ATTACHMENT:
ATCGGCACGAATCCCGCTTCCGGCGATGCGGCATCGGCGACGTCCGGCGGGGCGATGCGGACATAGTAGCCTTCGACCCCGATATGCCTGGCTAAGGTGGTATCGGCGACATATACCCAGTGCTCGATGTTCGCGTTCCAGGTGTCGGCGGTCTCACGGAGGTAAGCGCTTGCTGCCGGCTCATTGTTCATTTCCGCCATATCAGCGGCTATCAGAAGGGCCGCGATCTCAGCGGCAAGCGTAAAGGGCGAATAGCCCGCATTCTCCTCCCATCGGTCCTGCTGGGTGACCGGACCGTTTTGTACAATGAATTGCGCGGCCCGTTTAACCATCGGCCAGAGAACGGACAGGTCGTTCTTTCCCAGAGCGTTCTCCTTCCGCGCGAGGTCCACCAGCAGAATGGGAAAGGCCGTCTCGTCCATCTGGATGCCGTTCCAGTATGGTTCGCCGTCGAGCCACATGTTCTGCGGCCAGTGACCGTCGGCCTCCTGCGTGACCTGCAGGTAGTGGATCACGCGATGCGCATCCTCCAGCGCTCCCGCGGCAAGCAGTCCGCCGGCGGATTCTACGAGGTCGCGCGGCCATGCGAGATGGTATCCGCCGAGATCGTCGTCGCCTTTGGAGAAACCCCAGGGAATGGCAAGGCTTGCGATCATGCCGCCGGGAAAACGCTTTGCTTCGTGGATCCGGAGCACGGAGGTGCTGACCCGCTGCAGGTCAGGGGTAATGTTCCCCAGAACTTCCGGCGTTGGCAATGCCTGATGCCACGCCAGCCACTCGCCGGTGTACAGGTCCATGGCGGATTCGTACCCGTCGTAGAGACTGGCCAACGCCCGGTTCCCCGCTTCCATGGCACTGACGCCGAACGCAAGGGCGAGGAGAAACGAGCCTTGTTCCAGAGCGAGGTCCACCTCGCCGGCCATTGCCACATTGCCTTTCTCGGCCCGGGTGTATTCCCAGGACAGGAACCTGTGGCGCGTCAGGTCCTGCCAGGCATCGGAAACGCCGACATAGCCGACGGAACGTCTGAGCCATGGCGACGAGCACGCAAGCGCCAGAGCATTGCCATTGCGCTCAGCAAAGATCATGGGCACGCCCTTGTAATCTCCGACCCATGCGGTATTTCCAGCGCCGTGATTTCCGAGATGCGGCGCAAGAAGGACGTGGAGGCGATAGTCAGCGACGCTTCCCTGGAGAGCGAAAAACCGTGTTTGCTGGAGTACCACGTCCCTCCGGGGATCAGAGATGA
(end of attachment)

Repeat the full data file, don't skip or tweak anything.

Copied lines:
ATCGGCACGAATCCCGCTTCCGGCGATGCGGCATCGGCGACGTCCGGCGGGGCGATGCGGACATAGTAGCCTTCGACCCCGATATGCCTGGCTAAGGTGGTATCGGCGACATATACCCAGTGCTCGATGTTCGCGTTCCAGGTGTCGGCGGTCTCACGGAGGTAAGCGCTTGCTGCCGGCTCATTGTTCATTTCCGCCATATCAGCGGCTATCAGAAGGGCCGCGATCTCAGCGGCAAGCGTAAAGGGCGAATAGCCCGCATTCTCCTCCCATCGGTCCTGCTGGGTGACCGGACCGTTTTGTACAATGAATTGCGCGGCCCGTTTAACCATCGGCCAGAGAACGGACAGGTCGTTCTTTCCCAGAGCGTTCTCCTTCCGCGCGAGGTCCACCAGCAGAATGGGAAAGGCCGTCTCGTCCATCTGGATGCCGTTCCAGTATGGTTCGCCGTCGAGCCACATGTTCTGCGGCCAGTGACCGTCGGCCTCCTGCGTGACCTGCAGGTAGTGGATCACGCGATGCGCATCCTCCAGCGCTCCCGCGGCAAGCAGTCCGCCGGCGGATTCTACGAGGTCGCGCGGCCATGCGAGATGGTATCCGCCGAGATCGTCGTCGCCTTTGGAGAAACCCCAGGGAATGGCAAGGCTTGCGATCATGCCGCCGGGAAAACGCTTTGCTTCGTGGATCCGGAGCACGGAGGTGCTGACCCGCTGCAGGTCAGGGGTAATGTTCCCCAGAACTTCCGGCGTTGGCAATGCCTGATGCCACGCCAGCCACTCGCCGGTGTACAGGTCCATGGCGGATTCGTACCCGTCGTAGAGACTGGCCAACGCCCGGTTCCCCGCTTCCATGGCACTGACGCCGAACGCAAGGGCGAGGAGAAACGAGCCTTGTTCCAGAGCGAGGTCCACCTCGCCGGCCATTGCCACATTGCCTTTCTCGGCCCGGGTGTATTCCCAGGACAGGAACCTGTGGCGCGTCAGGTCCTGCCAGGCATCGGAAACGCCGACATAGCCGACGGAACGTCTGAGCCATGGCGACGAGCACGCAAGCGCCAGAGCATTGCCATTGCGCTCAGCAAAGATCATGGGCACGCCCTTGTAATCTCCGACCCATGCGGTATTTCCAGCGCCGTGATTTCCGAGATGCGGCGCAAGAAGGACGTGGAGGCGATAGTCAGCGACGCTTCCCTGGAGAGCGAAAAACCGTGTTTGCTGGAGTACCACGTCCCTCCGGGGATCAGAGATGA